Monday, November 8, 2010

Niche Construction

Helloooo, anybody out there? I know I’ve been away for a bit, but, truth be told, I’m pretty boring when I’m not training. I had a cold that got better and then got worse. I watched my husband continue to install solar power at our not so new sleeping cabin up north. I ate too much and then not enough as the lack of training corresponded to a lack of appetite. Also, see cold above.

And I got grumpy. Not training meant that I also haven’t been sleeping very well which left me tired not feeling like training, which left me not sleeping very well etc. This cycle was ended yesterday as my husband told me to get my butt to the pool for a swim. So, I did. 1000 metres, nothing extraordinary but I did feel better, and today, I did a short run ladder on the treadmill at lunch. That killed me. Damn I miss last year’s Iron fitness.

So all this has me thinking about something that I’ve been reading about lately – niche construction.
It’s out of a book,Adam's Language, on language development which I’d really recommend if you’re into evolution and history.

The compelling argument of altering your environment at the same time as your environment alters you is a perfect analogy of understand what happened when we decided to change our life and our destiny with the purchase of ridiculously overpriced, skinny little shiny road bikes.

Inevitably when someone starts to get active they seem to start with the “reward” stage. You remember that stage – if we walk to X we can get Y, Y being a big ice cream cone, a moccachino, an entire rash of bacon – that sort of thing. We have all done it. We did it. 20 km runs got cake. 20 km runs get nada now unless they are matched with 90 km bike rides.

I don’t think that this stage is all bad because it’s the beginning of niche construction. Let’s say that normally you’d still have the rash of bacon but now, instead of driving to the restaurant you decide to walk or bike. Wham – big environment change. Alex and I used to ride to a restaurant (about 1.5 hours) and eat fish and chips. Now, before the bikes we still ate fish and chips but after the bikes we rode there. We changed our environment and in turn the environment started to change us. We looked around at the other people at the restaurant and realized, bike or no bike, we just didn’t want to live like them, or, most importantly, look like them. They were unhealthy. The fish and chips started to taste worse and worse. We grew conscious of how our stomachs felt riding home. We stopped going there. We had changed part of our environment, adding exercise, and the rest of the environment, greasy food, no long fit.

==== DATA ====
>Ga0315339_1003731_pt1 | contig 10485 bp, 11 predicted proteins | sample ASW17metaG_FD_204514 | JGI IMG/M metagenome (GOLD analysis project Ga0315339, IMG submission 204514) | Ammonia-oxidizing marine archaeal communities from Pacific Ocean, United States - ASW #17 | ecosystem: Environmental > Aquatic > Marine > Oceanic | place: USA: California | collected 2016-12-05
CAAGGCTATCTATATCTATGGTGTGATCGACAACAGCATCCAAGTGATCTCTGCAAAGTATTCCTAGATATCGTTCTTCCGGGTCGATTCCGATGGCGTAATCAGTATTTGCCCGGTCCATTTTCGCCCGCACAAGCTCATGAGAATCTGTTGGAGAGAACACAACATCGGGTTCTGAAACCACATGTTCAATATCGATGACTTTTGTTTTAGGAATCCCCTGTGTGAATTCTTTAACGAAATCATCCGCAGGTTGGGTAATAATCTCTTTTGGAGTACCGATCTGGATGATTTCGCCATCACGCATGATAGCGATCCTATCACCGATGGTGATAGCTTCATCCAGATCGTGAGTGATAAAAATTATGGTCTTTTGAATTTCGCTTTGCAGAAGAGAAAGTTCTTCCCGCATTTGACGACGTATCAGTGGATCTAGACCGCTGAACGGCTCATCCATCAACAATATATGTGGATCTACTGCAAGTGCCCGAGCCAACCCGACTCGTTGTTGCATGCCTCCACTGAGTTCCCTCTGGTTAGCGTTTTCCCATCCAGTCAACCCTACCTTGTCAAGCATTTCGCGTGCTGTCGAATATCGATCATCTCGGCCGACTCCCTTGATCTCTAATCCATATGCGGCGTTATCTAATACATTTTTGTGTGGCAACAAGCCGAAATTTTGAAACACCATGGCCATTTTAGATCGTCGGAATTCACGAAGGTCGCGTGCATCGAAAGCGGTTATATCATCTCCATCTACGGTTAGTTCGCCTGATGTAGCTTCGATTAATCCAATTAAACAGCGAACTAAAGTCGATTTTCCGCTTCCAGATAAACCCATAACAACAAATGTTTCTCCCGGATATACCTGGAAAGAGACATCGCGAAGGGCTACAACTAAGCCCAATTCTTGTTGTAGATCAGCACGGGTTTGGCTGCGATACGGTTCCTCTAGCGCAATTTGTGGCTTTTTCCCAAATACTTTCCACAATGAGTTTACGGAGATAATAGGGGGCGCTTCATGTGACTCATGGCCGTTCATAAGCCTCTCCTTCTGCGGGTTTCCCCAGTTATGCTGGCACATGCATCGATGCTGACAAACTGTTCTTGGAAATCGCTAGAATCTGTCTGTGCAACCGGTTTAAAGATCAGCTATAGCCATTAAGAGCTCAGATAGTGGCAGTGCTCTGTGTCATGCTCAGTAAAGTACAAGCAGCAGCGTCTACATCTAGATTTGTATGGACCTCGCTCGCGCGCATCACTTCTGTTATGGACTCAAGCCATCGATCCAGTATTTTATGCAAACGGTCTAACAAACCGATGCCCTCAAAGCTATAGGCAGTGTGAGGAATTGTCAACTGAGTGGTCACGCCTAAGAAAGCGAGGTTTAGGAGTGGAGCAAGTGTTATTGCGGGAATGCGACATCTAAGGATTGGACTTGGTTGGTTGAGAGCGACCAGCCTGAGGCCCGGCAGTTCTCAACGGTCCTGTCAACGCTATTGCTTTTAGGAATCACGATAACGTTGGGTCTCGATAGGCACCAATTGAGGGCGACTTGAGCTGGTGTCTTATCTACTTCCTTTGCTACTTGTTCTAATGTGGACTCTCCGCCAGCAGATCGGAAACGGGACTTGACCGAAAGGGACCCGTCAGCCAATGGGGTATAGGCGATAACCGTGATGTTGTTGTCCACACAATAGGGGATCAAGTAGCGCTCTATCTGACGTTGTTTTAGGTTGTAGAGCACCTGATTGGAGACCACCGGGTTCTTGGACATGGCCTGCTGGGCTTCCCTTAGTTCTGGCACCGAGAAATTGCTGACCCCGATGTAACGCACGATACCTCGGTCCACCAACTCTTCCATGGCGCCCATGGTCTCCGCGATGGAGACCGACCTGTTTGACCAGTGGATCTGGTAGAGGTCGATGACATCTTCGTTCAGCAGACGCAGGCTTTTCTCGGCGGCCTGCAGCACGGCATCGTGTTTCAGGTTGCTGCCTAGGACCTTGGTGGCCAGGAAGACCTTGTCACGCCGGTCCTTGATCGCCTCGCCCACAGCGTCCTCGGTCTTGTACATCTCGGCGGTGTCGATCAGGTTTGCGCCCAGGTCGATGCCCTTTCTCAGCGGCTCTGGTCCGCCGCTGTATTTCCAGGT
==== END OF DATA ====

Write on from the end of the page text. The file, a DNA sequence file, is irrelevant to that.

So, we started racing. And continued racing. That changed our social environment as we started to find ourselves with less and less in common with many of our friends. That was sad but inevitable. We still have friends who don’t race, they look upon our lifestyle with tolerance and compassion and don’t always call us crazies, but, it’s pretty nice to meet up with people that you don’t have to explain yourself to. People who just get it. That’s another bit of niche construction. Our social life changed from staying out late at bars to getting up early and going to races.

As an aside, I still get the feeling at races that there was this whole parallel world populated with crazies in Lycra and we had NO IDEA it was all going on. Still. And I’m wearing Lycra.

So, we started eating better because we knew what it was like to feel good physically, we started meeting and spending time with other crazies in Lycra and we created a new environment for ourselves. It acts on us, we act on it. I remember worrying about taking some time this year, after Ironman, to just chill out, get flabby, and have a life. I realize now that I really didn’t need to worry about that. I’m so pumped to get training for my 50 miler, I still have no desire to eat junk food (I retain the right, however, to define “junk food”), and having taken a few weeks off I can feel what I’m missing. And, I hope, that part of the environment that I’m affecting (and that definitely affects me) is the social environment where I meet people who are thinking they’d like to join the crazies. We always need new crazies, Lycra is not an endangered species, and there is still lots of room on the roads and the trails.